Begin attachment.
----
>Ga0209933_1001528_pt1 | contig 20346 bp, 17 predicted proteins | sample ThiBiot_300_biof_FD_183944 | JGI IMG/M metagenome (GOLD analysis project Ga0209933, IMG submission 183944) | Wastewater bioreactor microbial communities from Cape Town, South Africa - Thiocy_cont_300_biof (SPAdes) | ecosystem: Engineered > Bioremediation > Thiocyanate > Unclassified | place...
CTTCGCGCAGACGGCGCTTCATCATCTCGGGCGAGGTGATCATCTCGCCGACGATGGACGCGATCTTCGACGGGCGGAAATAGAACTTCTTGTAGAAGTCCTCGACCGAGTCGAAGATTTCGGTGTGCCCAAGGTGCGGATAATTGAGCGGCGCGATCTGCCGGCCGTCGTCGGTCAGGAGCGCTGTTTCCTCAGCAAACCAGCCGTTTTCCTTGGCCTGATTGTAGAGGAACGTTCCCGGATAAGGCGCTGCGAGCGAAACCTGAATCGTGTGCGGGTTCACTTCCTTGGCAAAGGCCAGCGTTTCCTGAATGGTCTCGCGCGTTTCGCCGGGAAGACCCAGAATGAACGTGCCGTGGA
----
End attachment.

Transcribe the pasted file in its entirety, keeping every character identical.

>Ga0209933_1001528_pt1 | contig 20346 bp, 17 predicted proteins | sample ThiBiot_300_biof_FD_183944 | JGI IMG/M metagenome (GOLD analysis project Ga0209933, IMG submission 183944) | Wastewater bioreactor microbial communities from Cape Town, South Africa - Thiocy_cont_300_biof (SPAdes) | ecosystem: Engineered > Bioremediation > Thiocyanate > Unclassified | place...
CTTCGCGCAGACGGCGCTTCATCATCTCGGGCGAGGTGATCATCTCGCCGACGATGGACGCGATCTTCGACGGGCGGAAATAGAACTTCTTGTAGAAGTCCTCGACCGAGTCGAAGATTTCGGTGTGCCCAAGGTGCGGATAATTGAGCGGCGCGATCTGCCGGCCGTCGTCGGTCAGGAGCGCTGTTTCCTCAGCAAACCAGCCGTTTTCCTTGGCCTGATTGTAGAGGAACGTTCCCGGATAAGGCGCTGCGAGCGAAACCTGAATCGTGTGCGGGTTCACTTCCTTGGCAAAGGCCAGCGTTTCCTGAATGGTCTCGCGCGTTTCGCCGGGAAGACCCAGAATGAACGTGCCGTGGA